Ray Sullivan publishes science based fiction adventures on Amazon, Smashwords, Apple iBookstore, Barnes & Noble, Sony, WH Smith and other good eBook retailers as e-books. Additionally all of his books are available in paperback on Amazon. He also muses on technology, posts comedic books in serial format and discusses the world of self publishing.
Books written by Ray Sullivan
Friday, 1 March 2013
Parallel Lives chapter 65
Simon had spent thirty minutes flicking through the
compilation of so-called intel documents with little enthusiasm. He still
couldn't see the benefit of this new format of information and despite his
probing after the briefing was still blind to the method of acquiring it.
It read like a poor synopsis of newspaper articles.
Sometimes there were bald statements that might pass for a headline from one of
the tabloids. Other entries were just plain rambling which took ages to
identify the subject area. Eventually Simon gave up on the document,
rationalising that he had three juniors ploughing through it already.
He turned back to the problem he had been dealing with for
the last few days, shuffling the various intel reports into a new order.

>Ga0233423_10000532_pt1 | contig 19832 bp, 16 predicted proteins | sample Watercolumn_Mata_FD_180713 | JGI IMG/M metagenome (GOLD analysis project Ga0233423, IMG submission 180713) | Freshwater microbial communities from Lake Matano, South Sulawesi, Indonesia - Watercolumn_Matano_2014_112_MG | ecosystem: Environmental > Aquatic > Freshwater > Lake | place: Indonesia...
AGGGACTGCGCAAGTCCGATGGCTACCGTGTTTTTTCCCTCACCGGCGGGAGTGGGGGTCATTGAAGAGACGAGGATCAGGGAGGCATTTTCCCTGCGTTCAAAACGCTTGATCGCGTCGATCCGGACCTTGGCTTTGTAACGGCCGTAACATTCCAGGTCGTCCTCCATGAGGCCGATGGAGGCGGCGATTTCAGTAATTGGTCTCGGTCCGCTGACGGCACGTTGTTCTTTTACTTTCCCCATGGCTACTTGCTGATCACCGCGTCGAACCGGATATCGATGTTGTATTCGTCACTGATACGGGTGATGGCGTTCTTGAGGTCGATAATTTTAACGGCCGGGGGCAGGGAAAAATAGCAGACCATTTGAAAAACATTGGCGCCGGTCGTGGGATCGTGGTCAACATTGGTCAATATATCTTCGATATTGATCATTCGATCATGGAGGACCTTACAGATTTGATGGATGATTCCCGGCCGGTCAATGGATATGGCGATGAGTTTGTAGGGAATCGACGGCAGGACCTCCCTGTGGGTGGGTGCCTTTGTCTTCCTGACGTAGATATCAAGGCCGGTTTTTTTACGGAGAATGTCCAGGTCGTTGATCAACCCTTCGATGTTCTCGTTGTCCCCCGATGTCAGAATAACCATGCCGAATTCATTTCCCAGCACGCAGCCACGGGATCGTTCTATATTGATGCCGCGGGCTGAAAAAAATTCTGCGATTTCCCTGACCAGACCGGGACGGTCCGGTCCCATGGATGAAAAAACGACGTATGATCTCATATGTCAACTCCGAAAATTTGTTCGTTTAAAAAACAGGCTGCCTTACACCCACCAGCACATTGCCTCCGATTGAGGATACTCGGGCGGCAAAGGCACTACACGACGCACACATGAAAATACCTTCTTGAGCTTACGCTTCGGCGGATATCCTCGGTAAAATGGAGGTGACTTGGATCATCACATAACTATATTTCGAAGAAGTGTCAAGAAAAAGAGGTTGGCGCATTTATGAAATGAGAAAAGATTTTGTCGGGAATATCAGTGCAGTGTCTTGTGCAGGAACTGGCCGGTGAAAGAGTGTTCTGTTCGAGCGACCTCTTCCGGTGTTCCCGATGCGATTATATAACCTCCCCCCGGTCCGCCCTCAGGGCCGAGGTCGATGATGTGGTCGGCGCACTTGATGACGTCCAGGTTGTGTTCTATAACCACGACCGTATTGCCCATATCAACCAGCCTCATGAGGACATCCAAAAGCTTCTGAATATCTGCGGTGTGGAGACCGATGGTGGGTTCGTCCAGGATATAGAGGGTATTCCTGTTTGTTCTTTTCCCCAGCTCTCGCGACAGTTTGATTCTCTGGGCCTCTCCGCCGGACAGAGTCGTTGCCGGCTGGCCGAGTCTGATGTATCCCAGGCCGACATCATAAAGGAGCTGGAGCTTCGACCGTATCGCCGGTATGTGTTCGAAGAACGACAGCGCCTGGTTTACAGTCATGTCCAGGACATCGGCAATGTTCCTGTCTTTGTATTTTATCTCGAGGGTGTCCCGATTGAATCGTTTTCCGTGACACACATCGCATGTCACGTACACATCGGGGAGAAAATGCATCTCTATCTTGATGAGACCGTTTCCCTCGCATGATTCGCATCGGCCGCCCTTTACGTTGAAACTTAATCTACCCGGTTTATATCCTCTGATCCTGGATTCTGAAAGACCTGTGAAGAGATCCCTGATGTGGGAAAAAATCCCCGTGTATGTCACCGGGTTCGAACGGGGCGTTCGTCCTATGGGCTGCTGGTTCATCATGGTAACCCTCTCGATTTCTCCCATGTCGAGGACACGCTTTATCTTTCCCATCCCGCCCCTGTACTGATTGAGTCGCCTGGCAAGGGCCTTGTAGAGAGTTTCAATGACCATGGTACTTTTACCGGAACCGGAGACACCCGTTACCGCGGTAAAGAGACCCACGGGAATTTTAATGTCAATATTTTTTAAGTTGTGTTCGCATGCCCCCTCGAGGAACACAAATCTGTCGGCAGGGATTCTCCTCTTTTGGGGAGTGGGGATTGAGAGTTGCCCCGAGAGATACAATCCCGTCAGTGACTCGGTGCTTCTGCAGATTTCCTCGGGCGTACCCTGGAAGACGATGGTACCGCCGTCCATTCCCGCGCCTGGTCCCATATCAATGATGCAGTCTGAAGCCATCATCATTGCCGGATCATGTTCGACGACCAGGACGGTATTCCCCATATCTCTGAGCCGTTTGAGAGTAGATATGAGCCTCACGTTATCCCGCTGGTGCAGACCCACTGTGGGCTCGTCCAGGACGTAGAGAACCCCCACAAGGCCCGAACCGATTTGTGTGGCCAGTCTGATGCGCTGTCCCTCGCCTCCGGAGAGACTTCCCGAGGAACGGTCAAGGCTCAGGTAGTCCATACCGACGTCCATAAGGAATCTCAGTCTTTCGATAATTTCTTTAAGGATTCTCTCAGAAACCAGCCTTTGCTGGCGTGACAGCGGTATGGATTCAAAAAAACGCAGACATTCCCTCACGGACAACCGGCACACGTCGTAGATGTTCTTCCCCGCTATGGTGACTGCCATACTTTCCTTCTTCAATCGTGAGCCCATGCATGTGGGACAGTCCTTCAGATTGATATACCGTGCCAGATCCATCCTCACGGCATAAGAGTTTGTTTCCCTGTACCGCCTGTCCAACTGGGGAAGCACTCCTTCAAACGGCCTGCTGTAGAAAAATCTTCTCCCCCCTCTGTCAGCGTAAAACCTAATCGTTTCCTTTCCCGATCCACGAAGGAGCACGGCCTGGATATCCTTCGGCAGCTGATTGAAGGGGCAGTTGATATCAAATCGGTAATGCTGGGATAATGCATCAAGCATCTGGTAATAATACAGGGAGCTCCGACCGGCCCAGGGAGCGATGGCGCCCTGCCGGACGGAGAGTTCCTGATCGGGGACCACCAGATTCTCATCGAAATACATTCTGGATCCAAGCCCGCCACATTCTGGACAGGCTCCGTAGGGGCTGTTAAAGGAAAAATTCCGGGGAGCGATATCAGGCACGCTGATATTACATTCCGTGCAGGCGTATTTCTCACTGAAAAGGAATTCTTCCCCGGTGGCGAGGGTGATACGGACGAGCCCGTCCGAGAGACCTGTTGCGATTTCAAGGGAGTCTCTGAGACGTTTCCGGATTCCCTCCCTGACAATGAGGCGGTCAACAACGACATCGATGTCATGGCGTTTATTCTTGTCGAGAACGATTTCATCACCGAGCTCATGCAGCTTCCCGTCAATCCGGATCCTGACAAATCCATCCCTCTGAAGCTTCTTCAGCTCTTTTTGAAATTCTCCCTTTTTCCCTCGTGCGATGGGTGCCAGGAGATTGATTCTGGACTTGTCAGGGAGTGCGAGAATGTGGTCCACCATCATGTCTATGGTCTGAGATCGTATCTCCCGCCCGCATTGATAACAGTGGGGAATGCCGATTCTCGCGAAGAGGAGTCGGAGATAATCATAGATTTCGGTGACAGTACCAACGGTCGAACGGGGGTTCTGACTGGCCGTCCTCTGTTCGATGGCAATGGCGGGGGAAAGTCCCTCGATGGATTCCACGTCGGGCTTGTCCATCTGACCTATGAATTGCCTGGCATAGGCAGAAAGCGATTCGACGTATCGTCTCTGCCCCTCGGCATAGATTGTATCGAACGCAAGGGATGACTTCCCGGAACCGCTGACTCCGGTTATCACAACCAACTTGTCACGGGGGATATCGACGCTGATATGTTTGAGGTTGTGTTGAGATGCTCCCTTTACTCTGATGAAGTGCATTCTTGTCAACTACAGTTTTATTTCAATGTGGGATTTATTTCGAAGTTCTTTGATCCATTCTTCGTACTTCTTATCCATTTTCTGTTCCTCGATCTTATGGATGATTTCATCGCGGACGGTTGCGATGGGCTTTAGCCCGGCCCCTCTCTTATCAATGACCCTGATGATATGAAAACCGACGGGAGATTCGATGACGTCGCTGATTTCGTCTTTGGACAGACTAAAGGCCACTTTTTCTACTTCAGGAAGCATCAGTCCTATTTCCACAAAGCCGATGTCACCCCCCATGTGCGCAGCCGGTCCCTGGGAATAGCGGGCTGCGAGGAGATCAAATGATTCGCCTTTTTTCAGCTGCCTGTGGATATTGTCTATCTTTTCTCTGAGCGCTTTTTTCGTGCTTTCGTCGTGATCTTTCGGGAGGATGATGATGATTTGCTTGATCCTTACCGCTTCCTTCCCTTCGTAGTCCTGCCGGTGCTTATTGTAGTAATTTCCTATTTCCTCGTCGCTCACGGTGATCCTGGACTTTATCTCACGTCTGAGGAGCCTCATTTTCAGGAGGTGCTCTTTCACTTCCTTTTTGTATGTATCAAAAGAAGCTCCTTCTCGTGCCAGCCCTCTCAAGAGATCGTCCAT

The suicide bomb situation that had shocked the world,
threatened to destabilise the already fragile Middle East peace process and had
filled headlines in the broadsheets since was more serious than most people
realised. The bomber, a one time aide to the Israeli ambassador to, amongst
other countries, the United Kingdom was originally a British subject himself.
His father had been a reasonably successful local businessman in Pimlico, and
he had been a bright student up until his family had left to settle in Israel
when he was fifteen.
The move was to enable his father to team up with the boy's
uncle where they built a successful construction company in Tel Aviv. The lad
settled down well and completed his secondary education under a different
educational regime effortlessly, moving on to University, graduating with a
distinction in world affairs. He was welcomed into the Israeli Civil Service